The Baltimore Orioles saw one of their biggest stars in recent memory join the club for Spring Training. Shortstop Manny Machado arrived to Sarasota on Saturday morning with questions abound.
Machado is moving to shortstop full-time, a position that he originally played in high school and moving up through the minors. He has began his career as one of the elite defenders at third base, winning two Gold Glove Awards and one Platinum Glove Award, while logging 6,331 innings at the position in six seasons.
The 25-year old Machado has been the subject of trade talks for the majority of the off-season. There reports that he was almost shipped off to the division rival New York Yankees just a few days ago and has been dangled to the St. Louis Cardinals, Chicago Cubs and the Chicago White Sox, among other teams.
Though 2017 was Machado’s worst slashing season in the Majors (.259/.310/.471), he made strides at the end of the season to improve his batting. He even finished with 33 home runs and 95 RBI (the second highest total of his career). This off-season was about Machado finding his groove at shortstop and he spoke a bit about that on Saturday.
“It’s my natural position,” Machado said of moving to shortstop, via Rich Dubroff of Pressbox Online. “It’s where I think I can be the best at what I’m worth here. I know a lot of the talk has been, ‘Oh, is he going to be worth more there? More money.’ It’s not about the money. It’s not about going out there and signing a 20-year deal.
“This is where my heart has always been, this is what I’ve wanted to do. This is what I’ve always wanted to do. This is what I came into this world to do — to play shortstop at the big league level. Finally, [manager] Buck [Showalter] and the Baltimore organization are giving me the opportunity to go out there and do what I can at that position and show myself. That’s been my dream all along. I’m really looking forward to it.”
With his move to shortstop and pending free agency, Baltimore had to make some immediate decisions on his and the team’s future. One of those decisions was to move Tim Beckham to third base, a position that he has only played 52.0 innings at. Beckham has started off his Orioles career with a hot bat, batting .306/.348/.523 in 230 plate appearances in Baltimore, but all of those PAs have come as a shortstop.
Taking a look at Beckham’s career batting average as a shortstop, he has hit at a .283 clip in 676 plate appearances. In an extremely small sample size, Beckham has been unsuccessful in his plate appearances as a third baseman, batting .091 in 22 plate appearances.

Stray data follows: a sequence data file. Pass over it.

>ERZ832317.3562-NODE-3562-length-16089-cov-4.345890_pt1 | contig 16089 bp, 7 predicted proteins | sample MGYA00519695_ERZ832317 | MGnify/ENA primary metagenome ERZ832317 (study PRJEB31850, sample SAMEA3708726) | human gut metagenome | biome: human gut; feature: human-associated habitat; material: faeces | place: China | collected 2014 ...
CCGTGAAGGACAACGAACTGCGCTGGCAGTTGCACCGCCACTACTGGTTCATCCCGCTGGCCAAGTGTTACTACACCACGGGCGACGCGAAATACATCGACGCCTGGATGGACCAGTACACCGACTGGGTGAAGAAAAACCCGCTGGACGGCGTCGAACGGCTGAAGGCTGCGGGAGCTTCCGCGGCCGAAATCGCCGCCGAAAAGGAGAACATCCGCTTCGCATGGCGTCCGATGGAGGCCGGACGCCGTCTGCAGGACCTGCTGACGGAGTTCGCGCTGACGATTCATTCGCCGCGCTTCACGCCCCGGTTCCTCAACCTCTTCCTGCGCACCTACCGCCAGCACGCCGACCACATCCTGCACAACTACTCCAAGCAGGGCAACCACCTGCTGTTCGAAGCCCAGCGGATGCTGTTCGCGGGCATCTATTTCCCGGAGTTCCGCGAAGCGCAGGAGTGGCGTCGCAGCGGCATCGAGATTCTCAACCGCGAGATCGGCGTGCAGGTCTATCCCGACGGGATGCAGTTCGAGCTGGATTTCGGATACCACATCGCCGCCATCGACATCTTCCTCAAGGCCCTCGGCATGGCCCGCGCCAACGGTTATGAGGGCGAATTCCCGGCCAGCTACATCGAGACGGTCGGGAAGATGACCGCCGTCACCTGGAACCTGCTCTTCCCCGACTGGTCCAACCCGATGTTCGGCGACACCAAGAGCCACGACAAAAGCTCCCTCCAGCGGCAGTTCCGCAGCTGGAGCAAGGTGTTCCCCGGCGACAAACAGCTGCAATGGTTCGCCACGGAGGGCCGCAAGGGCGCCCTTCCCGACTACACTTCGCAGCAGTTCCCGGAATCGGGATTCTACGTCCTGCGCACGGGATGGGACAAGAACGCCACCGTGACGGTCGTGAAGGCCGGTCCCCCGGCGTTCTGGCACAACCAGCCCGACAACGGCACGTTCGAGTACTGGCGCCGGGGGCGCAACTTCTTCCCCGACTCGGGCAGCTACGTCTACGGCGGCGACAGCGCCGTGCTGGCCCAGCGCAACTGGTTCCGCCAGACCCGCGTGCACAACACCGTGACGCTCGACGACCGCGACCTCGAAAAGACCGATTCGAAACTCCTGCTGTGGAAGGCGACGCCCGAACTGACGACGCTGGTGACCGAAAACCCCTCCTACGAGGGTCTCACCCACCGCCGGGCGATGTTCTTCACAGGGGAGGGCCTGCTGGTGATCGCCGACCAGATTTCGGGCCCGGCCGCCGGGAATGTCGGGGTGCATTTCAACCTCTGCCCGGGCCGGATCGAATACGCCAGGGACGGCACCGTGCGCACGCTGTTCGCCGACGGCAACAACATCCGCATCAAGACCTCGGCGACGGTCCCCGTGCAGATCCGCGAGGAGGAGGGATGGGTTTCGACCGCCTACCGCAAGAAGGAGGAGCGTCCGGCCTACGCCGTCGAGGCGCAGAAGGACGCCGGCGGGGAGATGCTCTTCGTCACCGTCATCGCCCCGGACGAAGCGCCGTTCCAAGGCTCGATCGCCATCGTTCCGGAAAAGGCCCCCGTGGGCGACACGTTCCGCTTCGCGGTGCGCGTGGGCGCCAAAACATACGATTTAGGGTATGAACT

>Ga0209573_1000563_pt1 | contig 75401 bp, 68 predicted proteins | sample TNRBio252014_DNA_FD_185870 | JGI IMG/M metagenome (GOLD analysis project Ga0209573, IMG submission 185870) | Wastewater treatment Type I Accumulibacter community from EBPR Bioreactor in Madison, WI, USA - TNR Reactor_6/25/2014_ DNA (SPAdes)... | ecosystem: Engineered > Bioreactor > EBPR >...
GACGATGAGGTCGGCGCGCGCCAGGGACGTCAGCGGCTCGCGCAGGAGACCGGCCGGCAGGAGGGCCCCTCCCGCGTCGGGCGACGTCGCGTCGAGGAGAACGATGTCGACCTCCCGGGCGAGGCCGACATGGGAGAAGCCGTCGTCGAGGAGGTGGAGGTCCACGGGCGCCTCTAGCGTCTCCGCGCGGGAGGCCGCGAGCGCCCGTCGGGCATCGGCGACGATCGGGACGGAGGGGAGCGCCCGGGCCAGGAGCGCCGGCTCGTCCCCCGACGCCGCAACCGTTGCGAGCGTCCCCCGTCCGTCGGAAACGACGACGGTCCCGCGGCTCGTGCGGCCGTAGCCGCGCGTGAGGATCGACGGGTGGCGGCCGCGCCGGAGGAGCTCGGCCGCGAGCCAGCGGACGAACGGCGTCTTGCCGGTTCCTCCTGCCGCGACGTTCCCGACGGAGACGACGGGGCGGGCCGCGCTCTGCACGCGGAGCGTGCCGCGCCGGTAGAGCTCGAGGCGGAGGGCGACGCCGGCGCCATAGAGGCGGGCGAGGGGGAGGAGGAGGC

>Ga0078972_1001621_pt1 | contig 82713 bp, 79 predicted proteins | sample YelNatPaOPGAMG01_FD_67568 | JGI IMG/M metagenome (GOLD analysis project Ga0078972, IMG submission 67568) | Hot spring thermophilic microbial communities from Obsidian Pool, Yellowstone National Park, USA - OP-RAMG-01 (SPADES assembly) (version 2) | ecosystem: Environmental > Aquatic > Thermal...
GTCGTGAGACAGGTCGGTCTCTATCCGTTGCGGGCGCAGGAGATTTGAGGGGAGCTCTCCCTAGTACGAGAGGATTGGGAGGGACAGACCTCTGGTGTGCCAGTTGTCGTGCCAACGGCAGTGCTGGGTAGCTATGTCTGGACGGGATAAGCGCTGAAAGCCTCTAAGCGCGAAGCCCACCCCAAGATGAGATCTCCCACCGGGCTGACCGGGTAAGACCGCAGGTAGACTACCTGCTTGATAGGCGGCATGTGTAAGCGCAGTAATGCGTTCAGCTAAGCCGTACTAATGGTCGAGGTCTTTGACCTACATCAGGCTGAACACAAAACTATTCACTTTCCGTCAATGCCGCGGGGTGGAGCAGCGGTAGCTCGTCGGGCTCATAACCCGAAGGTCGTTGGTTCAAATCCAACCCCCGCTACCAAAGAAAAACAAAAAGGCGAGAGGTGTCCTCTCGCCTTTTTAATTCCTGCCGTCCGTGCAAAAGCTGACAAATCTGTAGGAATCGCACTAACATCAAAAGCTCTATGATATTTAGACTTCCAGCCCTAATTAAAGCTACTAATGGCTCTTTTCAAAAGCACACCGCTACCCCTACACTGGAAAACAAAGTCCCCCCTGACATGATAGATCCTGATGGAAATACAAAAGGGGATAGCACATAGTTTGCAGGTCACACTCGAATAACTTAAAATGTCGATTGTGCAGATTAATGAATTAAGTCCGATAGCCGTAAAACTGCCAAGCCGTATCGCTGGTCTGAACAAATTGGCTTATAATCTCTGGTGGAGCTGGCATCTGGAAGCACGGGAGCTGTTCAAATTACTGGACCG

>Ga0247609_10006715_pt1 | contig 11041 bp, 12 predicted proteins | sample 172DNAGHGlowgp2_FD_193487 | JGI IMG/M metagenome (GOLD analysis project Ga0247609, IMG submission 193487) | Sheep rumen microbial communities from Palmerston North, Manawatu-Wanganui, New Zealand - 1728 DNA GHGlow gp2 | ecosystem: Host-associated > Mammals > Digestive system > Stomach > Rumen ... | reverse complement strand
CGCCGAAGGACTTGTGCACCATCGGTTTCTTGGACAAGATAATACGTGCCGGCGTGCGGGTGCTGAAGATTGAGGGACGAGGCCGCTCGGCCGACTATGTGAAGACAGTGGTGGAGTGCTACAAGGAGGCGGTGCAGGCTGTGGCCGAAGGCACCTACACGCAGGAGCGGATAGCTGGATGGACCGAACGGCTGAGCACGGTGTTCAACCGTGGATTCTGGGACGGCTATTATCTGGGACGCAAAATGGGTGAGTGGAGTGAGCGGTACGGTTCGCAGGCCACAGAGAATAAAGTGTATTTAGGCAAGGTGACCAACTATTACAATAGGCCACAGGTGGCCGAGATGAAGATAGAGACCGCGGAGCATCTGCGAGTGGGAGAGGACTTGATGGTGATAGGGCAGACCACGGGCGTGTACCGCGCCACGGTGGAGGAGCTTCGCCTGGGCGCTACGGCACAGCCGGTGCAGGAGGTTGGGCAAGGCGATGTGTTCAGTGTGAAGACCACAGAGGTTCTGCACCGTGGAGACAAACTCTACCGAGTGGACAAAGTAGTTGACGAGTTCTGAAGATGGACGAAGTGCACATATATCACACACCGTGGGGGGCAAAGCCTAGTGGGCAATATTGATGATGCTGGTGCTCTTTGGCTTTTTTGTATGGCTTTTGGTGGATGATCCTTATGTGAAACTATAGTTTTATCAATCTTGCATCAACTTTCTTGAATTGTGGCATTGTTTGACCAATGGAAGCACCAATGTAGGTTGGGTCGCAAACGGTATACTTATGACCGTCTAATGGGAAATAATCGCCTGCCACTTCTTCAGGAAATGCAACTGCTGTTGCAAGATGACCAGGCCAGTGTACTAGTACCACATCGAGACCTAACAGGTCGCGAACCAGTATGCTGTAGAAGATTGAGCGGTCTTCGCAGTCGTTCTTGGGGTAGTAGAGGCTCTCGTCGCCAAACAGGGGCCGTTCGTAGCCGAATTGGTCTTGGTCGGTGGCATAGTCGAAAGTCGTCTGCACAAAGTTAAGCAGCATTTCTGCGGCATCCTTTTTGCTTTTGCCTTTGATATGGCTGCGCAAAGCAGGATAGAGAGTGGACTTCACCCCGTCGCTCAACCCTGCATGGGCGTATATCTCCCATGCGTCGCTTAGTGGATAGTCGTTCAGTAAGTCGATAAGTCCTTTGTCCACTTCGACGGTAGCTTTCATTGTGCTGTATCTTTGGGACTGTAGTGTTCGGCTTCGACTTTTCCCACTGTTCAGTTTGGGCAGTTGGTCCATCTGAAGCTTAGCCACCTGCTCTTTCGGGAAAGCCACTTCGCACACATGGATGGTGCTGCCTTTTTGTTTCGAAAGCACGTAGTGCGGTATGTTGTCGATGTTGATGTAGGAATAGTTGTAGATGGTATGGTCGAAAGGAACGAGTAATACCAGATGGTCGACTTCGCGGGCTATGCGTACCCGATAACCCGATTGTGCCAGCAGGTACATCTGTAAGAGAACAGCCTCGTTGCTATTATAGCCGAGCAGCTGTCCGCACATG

Despite Machado’s pending free agency after the 2018 season, Orioles general manager Dan Duquette hasn’t any formal talks with Dan Lozano [Machado’s agent] on a long-term extension.
“No, no, not that I’ve heard,” Machado said. “We just had arbitration talks and just basically what’s going on with the trade and stuff like that. Kind of communicating with me. But other than that there hasn’t been anything else.”
As stated previously, this is the last year of Machado’s contract with Baltimore. Despite that Machado stays hopefully that he can continue to play with the team that drafted him.
“I hope. Everybody hopes,” Machado said. “Obviously, this is the only organization I’ve ever played for and the only organization I know, so I could definitely stay here, play for this organizations, play for the crowd, play for the fans.”
“This is all I know. It’s a great organization that I’ve always played for and gave me an opportunity to come up here and play in the big leagues, but at the same time, there are some things that are out of my jurisdiction, out of my hands. What I can do is go out there and give them the best season I can and see what happens.”
Machado will most likely find a great deal of cash this off-season, wherever he ends up playing. As one of the best young players, playing a position with one of the highest degrees of difficulty at shortstop, he could receive a deal upwards of $300 million.
(Photo Credit: Patrick Smith/Getty Images North America)